Sometimes dialect is the only way a person can stay rooted to family, to community, to everything that is familiar in a fast-changing world where nothing is certain.

Behind that decision is an entire linguistic history and an army of ancestors whose language patterns were carried forward like guarded treasure, which is all the more reason for writers to choose their words carefully.

Amy D. Clark is associate professor of English at the University of Virginia’s College at Wise. She lives in Big Stone Gap, Virginia.

 

 

Your Call to Post: It’s Derby Time!

This Saturday marks the 137th Kentucky Derby at Churchill Downs in Louisville, “The Most Exciting Two Minutes in Sports.” There are few other Kentucky traditions that fully encompass what it is to live in or visit the Bluegrass State. The Derby has it all: beautiful horses, the twin spires in the background, roses, hats, mint juleps, and of course who doesn’t get chills at the Call to Post and the playing of My Old Kentucky Home during the post parade?

Herewith, a few of our favorite Derby-themed books:

The Thoroughbred Horse has an unparalleled significance to the state of Kentucky. The breeding, training, selling, and racing of these remarkable animals today amounts to a multibillion dollar sporting business, and the development of that industry serves as a compelling history of both the state and the Sport of Kings itself. The Kentucky Thoroughbred tells that story, chronicling racing’s history through tales of its most dominant, memorable stallions.

“Hollingsworth writes with authority and a good deal of polish about an exotic industry in which Kentucky has led the world for at least a century, and about equine feats that today’s horseplayers may find virtually incredible.”–Louisville Courier-Journal

In her debut book, How Kentucky Became Southern: A Tale of Outlaws, Horse Thieves, Gamblers, and Breeders, former turf writer Maryjean Wall explores the post–Civil War world of Thoroughbred racing, before the Bluegrass region reigned supreme as the unofficial Horse Capital of the World. Wall uses her insider knowledge of horse racing as a foundation for an unprecedented examination of the efforts to establish a Thoroughbred industry in late-nineteenth-century Kentucky. How Kentucky Became Southern offers an accessible inside look at the Thoroughbred industry and its place in Kentucky history.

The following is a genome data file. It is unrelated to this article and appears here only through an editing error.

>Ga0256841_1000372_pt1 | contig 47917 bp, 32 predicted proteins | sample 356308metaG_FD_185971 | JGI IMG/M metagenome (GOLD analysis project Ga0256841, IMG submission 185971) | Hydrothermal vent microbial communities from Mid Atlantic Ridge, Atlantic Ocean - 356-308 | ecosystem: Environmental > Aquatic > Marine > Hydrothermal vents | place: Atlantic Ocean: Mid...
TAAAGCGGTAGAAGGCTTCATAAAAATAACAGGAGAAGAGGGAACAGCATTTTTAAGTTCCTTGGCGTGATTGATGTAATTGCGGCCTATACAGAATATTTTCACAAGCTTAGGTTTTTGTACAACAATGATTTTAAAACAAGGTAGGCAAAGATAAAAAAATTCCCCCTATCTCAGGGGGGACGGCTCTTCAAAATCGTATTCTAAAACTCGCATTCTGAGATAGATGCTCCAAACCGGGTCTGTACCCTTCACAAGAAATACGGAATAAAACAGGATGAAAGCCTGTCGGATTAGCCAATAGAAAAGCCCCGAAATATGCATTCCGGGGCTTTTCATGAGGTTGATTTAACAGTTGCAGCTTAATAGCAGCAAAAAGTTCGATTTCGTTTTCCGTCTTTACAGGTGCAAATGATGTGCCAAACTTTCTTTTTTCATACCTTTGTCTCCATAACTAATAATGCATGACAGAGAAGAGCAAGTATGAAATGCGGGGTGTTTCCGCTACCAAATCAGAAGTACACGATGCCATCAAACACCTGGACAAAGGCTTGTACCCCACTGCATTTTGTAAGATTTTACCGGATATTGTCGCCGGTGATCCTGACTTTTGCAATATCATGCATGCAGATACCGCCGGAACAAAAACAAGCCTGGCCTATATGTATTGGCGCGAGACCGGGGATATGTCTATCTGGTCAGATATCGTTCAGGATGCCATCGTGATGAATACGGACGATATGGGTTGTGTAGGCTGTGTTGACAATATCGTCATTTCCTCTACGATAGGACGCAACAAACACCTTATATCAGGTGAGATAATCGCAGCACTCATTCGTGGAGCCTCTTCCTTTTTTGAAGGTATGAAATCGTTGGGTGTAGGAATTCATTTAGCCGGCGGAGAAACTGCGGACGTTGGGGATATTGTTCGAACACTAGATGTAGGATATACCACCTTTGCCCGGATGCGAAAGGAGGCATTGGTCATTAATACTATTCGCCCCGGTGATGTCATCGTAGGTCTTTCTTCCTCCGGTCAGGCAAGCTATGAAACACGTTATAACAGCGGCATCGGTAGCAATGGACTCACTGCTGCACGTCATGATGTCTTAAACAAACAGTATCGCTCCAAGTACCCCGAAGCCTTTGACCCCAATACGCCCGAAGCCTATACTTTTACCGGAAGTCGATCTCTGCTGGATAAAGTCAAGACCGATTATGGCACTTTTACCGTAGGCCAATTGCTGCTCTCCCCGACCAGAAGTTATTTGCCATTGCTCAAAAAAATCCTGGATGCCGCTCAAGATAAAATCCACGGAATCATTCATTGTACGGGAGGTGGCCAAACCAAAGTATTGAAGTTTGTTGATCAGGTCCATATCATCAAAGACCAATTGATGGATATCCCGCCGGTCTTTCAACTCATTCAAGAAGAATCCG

“When the nation’s attention focuses on Churchill Downs again next spring and Louisville turns on the charm, we will now know . . . what exactly it is what we’re drinking to when we raise that first mint julep.”–Wall Street Journal

Thanks in part to the general popularity of cocktails and the marketing efforts of the bourbon industry, there are more brands of bourbon and more bourbon drinkers than ever before. In The Kentucky Bourbon Cocktail Book, Joy Perrine and Susan Reigler provide a reader-friendly handbook featuring more than 100 recipes including seasonal drinks, after-dinner bourbon cocktails, Derby cocktails, and even medicinal toddies.

“Joy Perrine and Susan Reigler showcase the world of bourbon in a reader-friendly format, highlighting techniques, ingredients, food selection, and glassware for the professional or home bartender. . . . Everyone, from the bourbon connoisseur to the amateur enthusiast, can appreciate this how-to guide, which embraces the rich heritage and sophistication of a true Kentucky classic.”--Kentucky Post


Lighthearted, entertaining, and informative, The Kentucky Mint Julep explores the lore and legend of the Kentucky Derby’s traditional tipple.Information on julep cups, tips on garnishing and serving, and reminiscences from the likes of Charles Dickens, Washington Irving, and General John Hunt Morgan give a fun, historic look at Kentucky’s favorite drink. The book includes numerous recipes—for classic juleps, modern variations, non-alcoholic versions, and the author’s own thoroughly researched “perfect” mint julep.

“Mint, syrup, bourbon. Horse-racing fans instantly recognize those ingredients for a mint julep, the signature cocktail of the Kentucky Derby. The book has more than 20 recipes. . . . It’s definitely a book to read before you buy silver julep cups.”– New York Times


In Kentucky Horse Country: Images of the Bluegrass, renowned photographer James Archambeault captures the natural beauty of Kentucky’s Bluegrass region and the thoroughbred industry for which it is famous. Kentucky Horse Country contains 165 full-color images, from tender scenes of mares and foals grazing, to the excitement of race day at Keeneland, to gorgeous landscapes of white fences enclosing lush rolling hills.

“Internationally renowned photographer James Archambeault has done it again—captured the beauty of our state with his lens and preserved it within the pages of a coffee-table book that any Kentuckian would be proud to own, or place under the Christmas tree for some other fortunate reader.”–The Voice- Tribune